Distant (Turkey; 110 min.)

directed by: Nuri Bilge Ceylan
starring: Muzaffer Özdemir; Emin Toprak; Zuhal Gencer Erkaya

Bruce says: "Mahmut (Muzaffer Ozdemir) and Yusuf (Emin Toprak ) both hail from the same mountain village. Mahmut, who is the elder by at least a dozen years, is a self-made man. He is educated, a successful photographer in both an artistic and commercial sense, and lives in an upper middle class section of Istanbul. Yusuf recently became unemployed when the local factory laid off one thousand workers, probably most of the population of his village and surrounding areas. He has come to Istanbul to stay with Mahmut while he tries to find employment in the shipping industry, having fantasies of seeing the world and making lots of money. Yusuf is uncultured, uneducated and uncouth.

"Yusuf arrives in Istanbul on a snowy day. Mahmut keeps him waiting in the lobby of the building for hours, having forgotten that he was arriving. Yusuf has smelly feet, smokes in the apartment and never picks up after himself. Mahmut follows Yusuf around turning out all the lights that Yusuf absentmindedly leaves on. Within several days, Mahmut is beside himself. All his anal retentive standards have been rudely violated.

"With Mahmut, something’s missing. In the American army it’s called 'retired while on active duty.' Physically present, mentally elsewhere. He is numb and adrift. He simply cannot relate to anyone – his ex-wife, his ailing mother, his sister, his mistress and, least of all, Yusuf. Were this another type of film, I might have guessed that Mahmut had contracted with the devil and had lost his soul in the process.

"In the course of a week, Mahmut’s former wife announces she is moving to Canada with her new husband probably never to return to Turkey; his mother is hospitalized with emergency surgery; his mistress leaves his apartment in haste after what appears to be a tryst involving sexual dysfunction. Meanwhile, Yusuf has no luck whatsoever in finding employment. It is inevitable that he will become the victim of Mahmut’s frustrations.

"The film has a slow pace and languid style. There are many close-ups. The actors supposedly are nonprofessionals. For Yusuf, that is not a negative. His unrefined nature was adequately captured by Emin Toprak. Mahmut is a different story. Absence of feeling is very difficult to portray convincingly. A more accomplished actor could have subtly conveyed what was going on in Mahmut’s mind. Muzaffer Ozdemir fell short in this respect, in moments that were needed to carry the film. The two actors shared the Best Actor Award at Cannes 2003. DISTANT won Grand Prize of the Jury.

"The true star of DISTANT is the city. Istanbul in the snow is glorious. I had never envisioned such a thing. Another surprise was how European most of the areas of Istanbul appeared in the film, not at all the stereotypic exotic and Mid-Eastern Istanbul stamped in my mind. 3 Cats"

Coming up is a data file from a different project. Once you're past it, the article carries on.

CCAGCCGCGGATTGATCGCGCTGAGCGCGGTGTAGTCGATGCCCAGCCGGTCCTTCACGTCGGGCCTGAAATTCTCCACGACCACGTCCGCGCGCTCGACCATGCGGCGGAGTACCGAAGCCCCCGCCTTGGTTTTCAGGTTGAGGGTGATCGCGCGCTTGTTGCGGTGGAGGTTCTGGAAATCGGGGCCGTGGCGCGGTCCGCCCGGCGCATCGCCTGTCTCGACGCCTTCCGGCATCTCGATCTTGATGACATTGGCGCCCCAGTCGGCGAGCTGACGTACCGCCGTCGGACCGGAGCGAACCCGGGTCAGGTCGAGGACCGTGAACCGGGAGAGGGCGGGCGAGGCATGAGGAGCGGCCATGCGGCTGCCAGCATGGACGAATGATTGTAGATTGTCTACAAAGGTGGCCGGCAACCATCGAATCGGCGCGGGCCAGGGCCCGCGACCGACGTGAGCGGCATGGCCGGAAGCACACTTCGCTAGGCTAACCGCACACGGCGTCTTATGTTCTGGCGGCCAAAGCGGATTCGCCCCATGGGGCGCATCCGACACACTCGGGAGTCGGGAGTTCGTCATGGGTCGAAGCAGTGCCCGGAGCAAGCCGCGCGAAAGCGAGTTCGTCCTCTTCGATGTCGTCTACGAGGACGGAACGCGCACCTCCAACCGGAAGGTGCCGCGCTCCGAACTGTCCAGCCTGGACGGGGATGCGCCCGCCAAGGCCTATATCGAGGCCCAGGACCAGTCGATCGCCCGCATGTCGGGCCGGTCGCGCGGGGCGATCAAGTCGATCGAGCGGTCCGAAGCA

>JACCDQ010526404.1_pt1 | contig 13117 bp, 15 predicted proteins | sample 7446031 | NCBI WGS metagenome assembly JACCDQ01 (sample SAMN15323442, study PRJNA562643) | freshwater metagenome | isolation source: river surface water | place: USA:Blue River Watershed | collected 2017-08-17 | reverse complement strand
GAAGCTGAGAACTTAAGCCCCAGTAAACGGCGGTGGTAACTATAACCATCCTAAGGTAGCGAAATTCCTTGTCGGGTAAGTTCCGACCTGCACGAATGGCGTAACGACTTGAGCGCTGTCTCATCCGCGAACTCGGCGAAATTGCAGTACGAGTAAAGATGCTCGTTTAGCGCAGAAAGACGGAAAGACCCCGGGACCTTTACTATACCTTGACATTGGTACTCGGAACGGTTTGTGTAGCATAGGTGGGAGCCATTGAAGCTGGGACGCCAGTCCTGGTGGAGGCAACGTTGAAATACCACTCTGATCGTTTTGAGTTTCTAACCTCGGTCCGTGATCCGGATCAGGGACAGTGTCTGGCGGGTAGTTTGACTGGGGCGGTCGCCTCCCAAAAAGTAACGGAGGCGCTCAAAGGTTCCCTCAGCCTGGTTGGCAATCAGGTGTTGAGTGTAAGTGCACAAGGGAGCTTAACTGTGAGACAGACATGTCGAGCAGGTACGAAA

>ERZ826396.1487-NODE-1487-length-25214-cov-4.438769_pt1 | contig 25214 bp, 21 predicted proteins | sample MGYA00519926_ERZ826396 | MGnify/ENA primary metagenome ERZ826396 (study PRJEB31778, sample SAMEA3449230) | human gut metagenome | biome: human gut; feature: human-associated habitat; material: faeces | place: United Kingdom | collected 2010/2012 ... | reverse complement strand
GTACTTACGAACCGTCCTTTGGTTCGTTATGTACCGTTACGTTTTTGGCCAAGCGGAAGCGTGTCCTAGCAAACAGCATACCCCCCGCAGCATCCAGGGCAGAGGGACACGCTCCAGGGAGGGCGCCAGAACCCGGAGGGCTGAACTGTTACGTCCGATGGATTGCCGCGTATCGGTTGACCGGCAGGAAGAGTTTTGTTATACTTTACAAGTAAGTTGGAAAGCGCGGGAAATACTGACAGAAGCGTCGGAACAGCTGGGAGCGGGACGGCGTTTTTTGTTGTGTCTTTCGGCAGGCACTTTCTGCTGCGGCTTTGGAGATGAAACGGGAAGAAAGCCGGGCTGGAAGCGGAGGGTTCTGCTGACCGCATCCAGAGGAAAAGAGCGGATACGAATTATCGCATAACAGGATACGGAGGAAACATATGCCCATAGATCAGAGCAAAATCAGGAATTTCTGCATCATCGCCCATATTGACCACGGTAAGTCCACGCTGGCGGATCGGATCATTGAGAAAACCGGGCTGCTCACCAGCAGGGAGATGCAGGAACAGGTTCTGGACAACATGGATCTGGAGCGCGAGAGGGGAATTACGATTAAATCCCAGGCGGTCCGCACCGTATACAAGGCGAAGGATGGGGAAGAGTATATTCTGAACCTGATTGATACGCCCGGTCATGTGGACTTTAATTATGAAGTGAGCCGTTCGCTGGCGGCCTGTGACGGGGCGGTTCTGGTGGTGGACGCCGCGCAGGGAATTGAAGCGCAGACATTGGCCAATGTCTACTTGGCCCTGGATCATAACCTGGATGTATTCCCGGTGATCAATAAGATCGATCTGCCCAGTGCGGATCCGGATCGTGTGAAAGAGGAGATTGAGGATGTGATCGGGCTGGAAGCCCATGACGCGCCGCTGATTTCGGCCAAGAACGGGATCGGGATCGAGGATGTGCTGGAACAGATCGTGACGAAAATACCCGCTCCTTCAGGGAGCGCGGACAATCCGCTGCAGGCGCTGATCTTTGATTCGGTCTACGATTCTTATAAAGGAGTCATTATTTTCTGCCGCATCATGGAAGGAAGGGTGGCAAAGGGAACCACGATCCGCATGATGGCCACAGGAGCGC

Michael says: "This Turkish drama plays like a sober, languid, dramatic version of Neil Simon’s THE ODD COUPLE. Mahmut lives in Istanbul, after escaping a youth in a far off village. He has forged himself a career as a photographer, has been married and divorced, and spends his time watching TV, joining friends occasionally at a local hangout, and spending weekly trysts with his mistress. Along comes Yusuf, his cousin from the village. The local factory recently laid off 1000 workers, most likely the entire village population and surrounding areas. Yusuf is Oscar to Mahmut’s Felix. Yusuf is coarse, a bit of a slob, and socially inept. Unlike Oscar, he has dreams of finding a job on a ship and traveling to exotic places. Mahmut is anal retentive, set in his ways, and most importantly, emotionally disconnected from the people around him. He has strong feelings for his ex-wife, but cannot bring himself to voice them. When his mother is hospitalized, he manages to go to her to help out, but cannot muster much emotion for her plight. With Yusuf, as days becomes weeks and no job is present, his distance ultimately explodes into resentment as he is forced to share his cool, efficient space with a perceived force of chaos. Prior to Yusuf’s arrival, the only blip in Mahmut’s existence is the field mouse residing in his kitchen, around which he has laid sticky tape in a fruitless effort to catch the offender.

"Eventually, Yusuf becomes the mouse. His fragile ego bruised by the harsh rebuffing he faces when Mahmut explodes. There is a powerful scene involving said mouse about ¾ of the way through the film that paints us a sad pictures of Yusuf’s plight. Shortly thereafter, Mahmut faces his own emotional crossroads, and just at the moment he might reach out to his friend, it is too late.

"Writer/director Nuri Bilge Ceylan paints a masterful portrait of a man cut off from the rest of the world. The film moves slowly, the camera lingering on lonely vistas, the mens’ lost faces, and scenes of quiet alienation. There is a realism reminiscent of some dogma work, no incidental music, little elaborate lighting, but the film is beautifully shot, with the gorgeous snow-covered Istanbul as a backdrop.

"The two leads were non-professional actors, and they shared the Best Actor Award at the Cannes Film Festival. Unlike Bruce, I thought Muzaffer Ozdemir was very strong as Mahmut, his tired grizzled face effectively conveying his distance, and his outburst at Yusuf believable. As Yusuf, Emin Toprak is great as the socially awkward, immature youth in a man’s body. 4 cats"

Barbara says: "This film had some beautiful shots of the city of Istanbul but I found it to be pretty bleak. It never really came together. There were a lot of scenes of the main characters looking forlorn or lost in thought or maybe they just didn’t know what to do."